Exploring C.S. Lewis’ Chronicles Of Narnia, by Kirk H. Beetz
If you are looking for a textbook, fit for older high school or even early college students, that puts C.S. Lewis’ Chronicles of Narnia in a historical and literary perspective, this book is certainly a good one. It is a large book at more than 600 pages, so it will not be a fast read for anyone, but the book has a lot of material and certainly d1oes a good job at helping the reader to become familiar with the context in which Lewis wrote his popular novels for children. Indeed, as is often the case when one reads a book like this one, one becomes aware that writing great literature, regardless of the age range for which the book is intended, often involves a deep knowledge of a wide variety of issues. And if Lewis was by no means as detailed a world-builder as his friend Tolkien was, he certainly included enough details that a compelling world was still created that people still enjoy reading about and thinking about, and that is no mean achievement for a full-time literature professor who had a great many other irons in the fire as well as being a writer of some of the best-loved novels for children of all time.
This book is a sizable one at more than 600 pages and contains four sections and fifteen chapters. The book begins with introductions by both the editor and the author and then discusses the life and theology of C.S. Lewis (I) with discussions of Lewis’ life (1), as well as his theology and writings for young people (2). After that the author discusses the background to to the Chronicles of Narnia (II) with an introduction to the novels and their internal history (3), the thematic development that occurs through characters, whether major or minor or not seen or even mythical in nature (4), the Norse, Greek, and Miltonian mythology that went into the series (5), the historical background that Lewis drew on (6), as well as the foods (7) and geography (8) of the novels. After that the author gives an analysis of the seven novels of Narnia (III) in the order of their chronology within the series, starting with The Magician’s Nephew (9) and then moving on through The Lion, The Witch, and The Wardrobe (10), A Horse And His Boy (11), Prince Caspian (12), The Voyage Of The “Dawn Treader” (13), The Silver Chair (14), and The Last Battle (15), with specific thematic discussions as well as chapter-by-chapter summaries and biblical references and notes on vocabulary and so on and so forth. The final section of the book provides various supplementary materials (IV) including a conclusion regarding the legacy of the Chronicles of Narnia as well as a bibliography, selection of internet resources, index, and some information about the author.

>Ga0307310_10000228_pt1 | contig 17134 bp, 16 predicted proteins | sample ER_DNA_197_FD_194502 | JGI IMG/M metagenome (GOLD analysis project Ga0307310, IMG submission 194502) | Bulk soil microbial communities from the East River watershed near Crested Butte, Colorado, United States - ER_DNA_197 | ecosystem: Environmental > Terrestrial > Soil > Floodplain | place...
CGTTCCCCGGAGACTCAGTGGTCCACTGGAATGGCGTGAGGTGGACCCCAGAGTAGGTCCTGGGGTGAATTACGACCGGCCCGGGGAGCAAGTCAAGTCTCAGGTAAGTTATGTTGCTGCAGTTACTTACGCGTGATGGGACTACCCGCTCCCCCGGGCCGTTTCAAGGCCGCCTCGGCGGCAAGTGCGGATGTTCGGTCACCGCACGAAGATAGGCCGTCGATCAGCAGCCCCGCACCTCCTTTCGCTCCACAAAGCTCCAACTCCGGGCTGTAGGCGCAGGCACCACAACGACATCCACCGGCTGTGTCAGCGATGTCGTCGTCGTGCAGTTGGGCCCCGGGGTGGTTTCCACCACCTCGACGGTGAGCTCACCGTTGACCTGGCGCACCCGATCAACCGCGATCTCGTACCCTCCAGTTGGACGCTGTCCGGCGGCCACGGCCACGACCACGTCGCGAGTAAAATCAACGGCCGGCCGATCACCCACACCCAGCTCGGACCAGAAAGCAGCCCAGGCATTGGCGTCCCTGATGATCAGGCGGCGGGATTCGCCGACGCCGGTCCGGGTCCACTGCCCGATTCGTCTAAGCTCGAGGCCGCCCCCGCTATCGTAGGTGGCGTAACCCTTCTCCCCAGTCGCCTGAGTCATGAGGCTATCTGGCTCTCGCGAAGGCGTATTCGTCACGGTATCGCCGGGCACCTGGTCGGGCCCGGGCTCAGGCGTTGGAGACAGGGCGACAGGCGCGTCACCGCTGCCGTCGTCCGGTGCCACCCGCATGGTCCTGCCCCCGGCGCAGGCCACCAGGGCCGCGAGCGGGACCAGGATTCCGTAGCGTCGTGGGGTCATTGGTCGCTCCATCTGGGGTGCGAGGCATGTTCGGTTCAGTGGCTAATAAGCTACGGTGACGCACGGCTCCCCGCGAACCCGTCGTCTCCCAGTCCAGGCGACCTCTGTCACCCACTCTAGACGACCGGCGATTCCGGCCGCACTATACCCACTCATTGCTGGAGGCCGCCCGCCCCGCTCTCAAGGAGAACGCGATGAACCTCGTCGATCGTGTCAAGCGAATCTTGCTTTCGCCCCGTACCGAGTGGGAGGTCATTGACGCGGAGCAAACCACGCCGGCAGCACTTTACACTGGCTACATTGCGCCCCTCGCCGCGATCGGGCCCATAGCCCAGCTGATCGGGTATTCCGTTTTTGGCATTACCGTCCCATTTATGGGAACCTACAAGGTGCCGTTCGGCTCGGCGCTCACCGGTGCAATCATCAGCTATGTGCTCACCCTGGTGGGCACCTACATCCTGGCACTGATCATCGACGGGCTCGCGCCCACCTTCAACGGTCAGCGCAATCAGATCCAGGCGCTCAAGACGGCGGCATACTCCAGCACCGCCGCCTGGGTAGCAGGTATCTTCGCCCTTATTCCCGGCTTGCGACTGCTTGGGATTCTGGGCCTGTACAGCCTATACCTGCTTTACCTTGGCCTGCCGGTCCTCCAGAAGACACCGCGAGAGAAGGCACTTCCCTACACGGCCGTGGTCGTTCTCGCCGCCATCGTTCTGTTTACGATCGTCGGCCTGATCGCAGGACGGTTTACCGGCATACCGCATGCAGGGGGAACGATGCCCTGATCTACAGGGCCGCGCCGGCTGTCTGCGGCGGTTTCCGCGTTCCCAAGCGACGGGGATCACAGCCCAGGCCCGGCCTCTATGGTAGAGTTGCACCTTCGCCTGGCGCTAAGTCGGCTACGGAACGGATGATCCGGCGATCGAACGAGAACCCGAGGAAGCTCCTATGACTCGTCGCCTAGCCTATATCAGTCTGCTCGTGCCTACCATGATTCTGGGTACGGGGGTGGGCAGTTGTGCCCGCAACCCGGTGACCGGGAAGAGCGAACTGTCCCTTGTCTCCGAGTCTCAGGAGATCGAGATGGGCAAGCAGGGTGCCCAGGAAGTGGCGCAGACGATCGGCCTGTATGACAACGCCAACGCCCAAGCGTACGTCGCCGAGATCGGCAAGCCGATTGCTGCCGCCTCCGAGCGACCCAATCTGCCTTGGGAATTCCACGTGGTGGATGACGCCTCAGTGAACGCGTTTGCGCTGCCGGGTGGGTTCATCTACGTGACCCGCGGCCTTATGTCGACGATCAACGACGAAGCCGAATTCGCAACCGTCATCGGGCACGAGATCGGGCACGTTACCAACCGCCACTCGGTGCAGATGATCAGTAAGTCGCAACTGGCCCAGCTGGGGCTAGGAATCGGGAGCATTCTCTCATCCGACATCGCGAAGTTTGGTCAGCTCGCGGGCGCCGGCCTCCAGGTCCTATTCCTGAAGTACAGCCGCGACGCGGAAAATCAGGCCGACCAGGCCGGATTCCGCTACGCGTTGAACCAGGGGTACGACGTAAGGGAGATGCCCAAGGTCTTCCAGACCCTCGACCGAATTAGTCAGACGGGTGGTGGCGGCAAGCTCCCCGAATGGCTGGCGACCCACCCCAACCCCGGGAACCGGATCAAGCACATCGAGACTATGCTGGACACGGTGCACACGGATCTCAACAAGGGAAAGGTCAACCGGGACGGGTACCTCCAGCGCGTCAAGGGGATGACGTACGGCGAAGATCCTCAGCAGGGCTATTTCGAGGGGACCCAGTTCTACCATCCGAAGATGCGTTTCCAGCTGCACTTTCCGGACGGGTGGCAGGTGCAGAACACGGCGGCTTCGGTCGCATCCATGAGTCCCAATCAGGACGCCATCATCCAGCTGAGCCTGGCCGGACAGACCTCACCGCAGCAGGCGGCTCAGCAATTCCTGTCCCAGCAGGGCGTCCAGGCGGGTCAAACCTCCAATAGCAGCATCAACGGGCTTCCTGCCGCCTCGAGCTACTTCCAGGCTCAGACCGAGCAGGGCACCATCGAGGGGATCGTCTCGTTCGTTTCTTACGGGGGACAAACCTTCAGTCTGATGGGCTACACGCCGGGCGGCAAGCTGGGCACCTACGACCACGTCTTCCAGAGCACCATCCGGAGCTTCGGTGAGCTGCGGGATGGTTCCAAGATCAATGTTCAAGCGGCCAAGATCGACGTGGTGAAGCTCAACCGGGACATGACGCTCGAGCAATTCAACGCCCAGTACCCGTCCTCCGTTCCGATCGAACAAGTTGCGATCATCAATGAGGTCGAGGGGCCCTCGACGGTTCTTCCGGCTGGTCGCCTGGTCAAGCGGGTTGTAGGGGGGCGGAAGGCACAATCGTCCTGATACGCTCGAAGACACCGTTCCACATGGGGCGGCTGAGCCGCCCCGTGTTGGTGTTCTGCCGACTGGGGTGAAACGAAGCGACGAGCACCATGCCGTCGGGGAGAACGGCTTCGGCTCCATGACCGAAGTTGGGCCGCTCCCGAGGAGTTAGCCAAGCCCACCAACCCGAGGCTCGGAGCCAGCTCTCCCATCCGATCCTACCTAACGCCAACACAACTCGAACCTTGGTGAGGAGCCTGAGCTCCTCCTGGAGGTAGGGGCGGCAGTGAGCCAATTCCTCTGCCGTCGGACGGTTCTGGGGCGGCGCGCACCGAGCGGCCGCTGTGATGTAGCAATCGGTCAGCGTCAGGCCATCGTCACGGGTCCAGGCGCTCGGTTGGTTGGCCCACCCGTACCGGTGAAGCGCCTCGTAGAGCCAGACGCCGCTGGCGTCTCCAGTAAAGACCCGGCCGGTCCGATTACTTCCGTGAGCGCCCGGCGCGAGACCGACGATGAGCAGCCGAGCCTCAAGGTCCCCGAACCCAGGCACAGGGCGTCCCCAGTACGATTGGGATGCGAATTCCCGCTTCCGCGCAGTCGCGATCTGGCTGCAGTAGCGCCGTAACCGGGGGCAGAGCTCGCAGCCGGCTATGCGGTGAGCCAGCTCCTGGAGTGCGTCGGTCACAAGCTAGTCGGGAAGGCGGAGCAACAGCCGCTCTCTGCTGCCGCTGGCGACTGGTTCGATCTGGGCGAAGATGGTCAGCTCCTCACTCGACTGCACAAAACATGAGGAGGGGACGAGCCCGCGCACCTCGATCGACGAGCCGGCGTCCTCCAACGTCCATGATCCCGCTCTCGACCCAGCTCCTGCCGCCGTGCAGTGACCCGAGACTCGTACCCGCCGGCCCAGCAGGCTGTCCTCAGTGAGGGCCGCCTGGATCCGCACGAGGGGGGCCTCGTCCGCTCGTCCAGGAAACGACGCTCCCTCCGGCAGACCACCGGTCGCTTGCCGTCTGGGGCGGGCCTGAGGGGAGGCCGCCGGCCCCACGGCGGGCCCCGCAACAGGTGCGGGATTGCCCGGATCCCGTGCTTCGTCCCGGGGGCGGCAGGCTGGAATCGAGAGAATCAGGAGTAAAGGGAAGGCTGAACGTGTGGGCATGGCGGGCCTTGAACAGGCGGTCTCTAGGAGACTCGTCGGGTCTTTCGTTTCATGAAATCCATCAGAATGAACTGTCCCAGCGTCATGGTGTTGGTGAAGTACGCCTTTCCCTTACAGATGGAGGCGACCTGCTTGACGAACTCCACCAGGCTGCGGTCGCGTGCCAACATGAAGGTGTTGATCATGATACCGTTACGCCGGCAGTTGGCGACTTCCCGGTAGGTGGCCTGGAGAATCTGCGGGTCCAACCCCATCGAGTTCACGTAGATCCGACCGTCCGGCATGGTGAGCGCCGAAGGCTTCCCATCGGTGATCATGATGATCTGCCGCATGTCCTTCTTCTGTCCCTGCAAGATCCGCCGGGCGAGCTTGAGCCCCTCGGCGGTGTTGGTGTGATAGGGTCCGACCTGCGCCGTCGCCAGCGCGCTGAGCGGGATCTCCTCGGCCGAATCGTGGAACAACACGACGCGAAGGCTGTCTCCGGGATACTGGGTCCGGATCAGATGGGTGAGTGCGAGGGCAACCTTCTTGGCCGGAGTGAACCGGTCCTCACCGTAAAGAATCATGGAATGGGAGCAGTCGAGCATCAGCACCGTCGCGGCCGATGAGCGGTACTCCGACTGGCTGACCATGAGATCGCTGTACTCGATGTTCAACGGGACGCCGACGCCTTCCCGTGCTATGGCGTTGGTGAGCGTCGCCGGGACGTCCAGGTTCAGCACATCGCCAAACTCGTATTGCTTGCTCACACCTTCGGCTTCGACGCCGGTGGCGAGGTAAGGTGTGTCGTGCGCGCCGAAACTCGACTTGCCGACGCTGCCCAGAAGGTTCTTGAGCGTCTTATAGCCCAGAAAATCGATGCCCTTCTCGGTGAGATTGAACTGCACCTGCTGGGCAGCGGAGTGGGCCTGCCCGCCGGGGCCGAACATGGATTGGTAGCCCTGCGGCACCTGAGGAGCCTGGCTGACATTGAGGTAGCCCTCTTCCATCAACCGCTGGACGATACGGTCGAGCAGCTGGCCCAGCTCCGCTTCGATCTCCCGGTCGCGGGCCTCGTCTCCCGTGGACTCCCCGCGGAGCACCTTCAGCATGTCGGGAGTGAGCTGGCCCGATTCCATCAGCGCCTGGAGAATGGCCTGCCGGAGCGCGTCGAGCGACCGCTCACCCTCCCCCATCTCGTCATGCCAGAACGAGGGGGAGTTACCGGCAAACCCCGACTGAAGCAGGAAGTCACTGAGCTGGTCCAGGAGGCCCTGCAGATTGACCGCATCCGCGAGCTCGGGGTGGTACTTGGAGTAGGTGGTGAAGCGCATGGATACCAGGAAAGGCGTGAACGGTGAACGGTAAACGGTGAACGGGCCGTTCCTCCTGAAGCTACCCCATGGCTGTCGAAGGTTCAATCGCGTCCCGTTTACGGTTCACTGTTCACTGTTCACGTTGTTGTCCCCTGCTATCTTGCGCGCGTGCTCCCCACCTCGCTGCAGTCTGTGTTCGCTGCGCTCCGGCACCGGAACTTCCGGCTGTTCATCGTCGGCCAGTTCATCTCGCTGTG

Indeed, one of the pleasures of this book for many readers will be the way that understanding Lewis’ Narnia novels will lead the reader to want to study other matters that are of interest, whether that includes European fairy tales, the history of the Middle East, biblical theology, existential philosophy, or the events of World War I and World War II that Lewis lived through, in the first as a soldier and then as a popular theologian giving encouragement on the radio and in print. The author has also been very detailed in reflecting upon the thematic and character development that occurs in the novels and notes at the various aspects of the world of Narnia Lewis pondered upon as being relevant in telling a tale that serves as a parable of salvation and God’s plan for humanity (and perhaps even animals as well) without serving as mere allegory. This is a book that gives a great deal of information to the reader but also introduces the reader into the reality that any fiction worth reading is also fiction worth thinking and reading about as part of a larger conversation that involves history and culture and the way that the author thought about his or her world.